Gas Characteristics:
Low Flow, Low Pressure, Condensing Moisture
Aeration Air
Wastewater treatment plants run air through tanks of water containing waste. This aeration air is bubbled up through the water to seperate the solids. Careful control and fast response to the aeration air flow lowers wear on the blowers and permits higher efficiency.

Gas Characteristics:
Low Flow, Low Pressure, Condensing Moisture

Wastewater Treatment Plant Gas Metering Instruments

Aeration Air

Wastewater treatment plants use aeration basins to seperate and sanitize the waste materials. Forced draft air is bubbled up through tanks containing waste material. The aeration air bubbles provide dissolved oxygen to facilitate the microbial activity. Careful control of the dissolved oxygen is neccessary for a balanced process. Fast response to changes in the air flow lowers wear on the valves and provides higher efficiency.

Flare Gas

Flare gas is excess waste gas with hydrocarbons remaining. It is sent to the flare tip to be burned. Wastewater plants try to limit flaring gas because fuel is valuable and atmospheric gas emissions are restricted. It is common for excess fuel to be stored or used in cogeneration, however sometimes the volume of gas exceeds the capacity to store. Flare gas varies widely in composition and flow rate. Flare gas measuring instruments must be able to handle extreme variance in flow rate, widely differing gas compositions and moisture content.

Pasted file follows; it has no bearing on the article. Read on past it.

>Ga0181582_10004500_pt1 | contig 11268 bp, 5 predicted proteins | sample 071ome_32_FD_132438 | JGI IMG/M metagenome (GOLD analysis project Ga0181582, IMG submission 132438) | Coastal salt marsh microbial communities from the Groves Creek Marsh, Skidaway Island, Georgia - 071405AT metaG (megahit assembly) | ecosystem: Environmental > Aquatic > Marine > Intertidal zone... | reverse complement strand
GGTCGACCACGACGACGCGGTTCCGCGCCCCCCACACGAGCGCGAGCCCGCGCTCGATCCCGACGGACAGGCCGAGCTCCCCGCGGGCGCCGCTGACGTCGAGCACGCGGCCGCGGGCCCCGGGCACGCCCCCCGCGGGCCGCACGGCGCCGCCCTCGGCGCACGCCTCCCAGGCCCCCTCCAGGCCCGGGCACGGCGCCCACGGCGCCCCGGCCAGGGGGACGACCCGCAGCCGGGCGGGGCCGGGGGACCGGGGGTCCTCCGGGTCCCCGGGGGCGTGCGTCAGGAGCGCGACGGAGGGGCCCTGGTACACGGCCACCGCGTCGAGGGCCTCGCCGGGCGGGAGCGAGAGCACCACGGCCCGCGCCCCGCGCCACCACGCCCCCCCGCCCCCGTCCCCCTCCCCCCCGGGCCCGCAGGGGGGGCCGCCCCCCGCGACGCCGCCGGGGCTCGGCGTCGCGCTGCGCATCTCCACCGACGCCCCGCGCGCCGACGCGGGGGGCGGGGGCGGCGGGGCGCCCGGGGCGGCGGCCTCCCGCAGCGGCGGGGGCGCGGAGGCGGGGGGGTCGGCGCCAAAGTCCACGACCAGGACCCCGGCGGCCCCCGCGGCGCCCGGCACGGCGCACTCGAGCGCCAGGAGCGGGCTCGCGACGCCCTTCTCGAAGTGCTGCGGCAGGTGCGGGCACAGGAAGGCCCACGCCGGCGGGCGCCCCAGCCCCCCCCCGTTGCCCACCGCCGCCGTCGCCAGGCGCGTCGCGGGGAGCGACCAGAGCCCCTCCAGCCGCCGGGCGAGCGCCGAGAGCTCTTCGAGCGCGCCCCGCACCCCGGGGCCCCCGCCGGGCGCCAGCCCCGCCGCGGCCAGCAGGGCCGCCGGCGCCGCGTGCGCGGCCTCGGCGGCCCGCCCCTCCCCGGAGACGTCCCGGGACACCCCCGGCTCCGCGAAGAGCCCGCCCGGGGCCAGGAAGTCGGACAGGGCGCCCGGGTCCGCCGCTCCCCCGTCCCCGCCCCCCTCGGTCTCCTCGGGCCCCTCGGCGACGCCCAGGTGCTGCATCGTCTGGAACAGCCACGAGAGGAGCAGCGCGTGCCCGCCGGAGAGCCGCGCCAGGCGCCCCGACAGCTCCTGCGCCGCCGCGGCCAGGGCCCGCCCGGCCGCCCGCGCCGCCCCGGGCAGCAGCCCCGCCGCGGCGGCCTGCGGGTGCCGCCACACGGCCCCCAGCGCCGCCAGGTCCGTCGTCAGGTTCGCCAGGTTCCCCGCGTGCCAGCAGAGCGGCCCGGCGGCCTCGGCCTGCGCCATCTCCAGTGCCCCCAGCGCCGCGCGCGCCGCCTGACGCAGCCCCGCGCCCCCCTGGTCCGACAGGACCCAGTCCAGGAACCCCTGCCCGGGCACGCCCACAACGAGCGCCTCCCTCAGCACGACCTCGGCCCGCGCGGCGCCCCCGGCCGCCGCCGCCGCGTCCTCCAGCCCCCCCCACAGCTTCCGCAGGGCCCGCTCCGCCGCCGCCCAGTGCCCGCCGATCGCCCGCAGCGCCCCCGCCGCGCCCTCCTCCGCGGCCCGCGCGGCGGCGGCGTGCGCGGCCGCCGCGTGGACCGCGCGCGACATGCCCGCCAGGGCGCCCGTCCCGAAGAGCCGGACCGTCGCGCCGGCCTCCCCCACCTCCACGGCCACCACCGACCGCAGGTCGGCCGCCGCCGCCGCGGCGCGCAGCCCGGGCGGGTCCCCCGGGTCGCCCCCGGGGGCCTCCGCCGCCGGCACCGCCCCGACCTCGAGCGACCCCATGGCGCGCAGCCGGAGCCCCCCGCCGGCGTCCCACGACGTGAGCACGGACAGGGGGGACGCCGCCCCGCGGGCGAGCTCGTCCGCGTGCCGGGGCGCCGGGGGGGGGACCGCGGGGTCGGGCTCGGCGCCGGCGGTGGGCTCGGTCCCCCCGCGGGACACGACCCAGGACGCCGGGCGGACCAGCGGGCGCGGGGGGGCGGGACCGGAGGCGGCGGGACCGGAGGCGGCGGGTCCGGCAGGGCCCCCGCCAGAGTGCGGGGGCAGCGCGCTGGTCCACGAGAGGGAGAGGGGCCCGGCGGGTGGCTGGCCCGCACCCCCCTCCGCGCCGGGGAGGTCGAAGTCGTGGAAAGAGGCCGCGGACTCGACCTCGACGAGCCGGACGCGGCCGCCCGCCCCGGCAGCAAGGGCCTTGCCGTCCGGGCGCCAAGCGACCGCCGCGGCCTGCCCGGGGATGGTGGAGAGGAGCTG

Digester Gas

As bio material decomposes it emits many organic compounds. Biogas seeps from the wastewater digester at a varying rate, generally very low. The rate of flow is dependent on the rate of decomposition which varies with the type of material being broken down, the amount of material, the temperature, season, and time of day. Not only is the bio gas flow rate affected by these variables, the moisture content is as well. Wastewater gas contains an oscillating amount of moisture. As the temperature decreases more water condenses out of the gas, and vice versa. As the temperature increases more water vapor seeps from the decaying matter. These factors contribute to an erratic, widely varied flow condition. Digester gas is varying in composition, flow rate and moisture content.

Condensing Gas

Biogas from wastewater treatment plants contains moisture which may condense in the process line. Water vapor will condense out of a gas for multiple reasons: as temperature drops the gas’ ability to hold water is diminished and water droplets form. A reduction in pressure will cause condensation to form in the stream. The temperature differential between hot gas and a cold pipe will cause moisture to condense out. As water condenses in a pipe it collects on the walls, eventually running along the bottom.The unpredictable moisture levels caused by outside rain, temperature, and humidity can introduce water vapor through outside air intake. Wet gas contains condensing moisture. It can vary widely in flow rate and composition.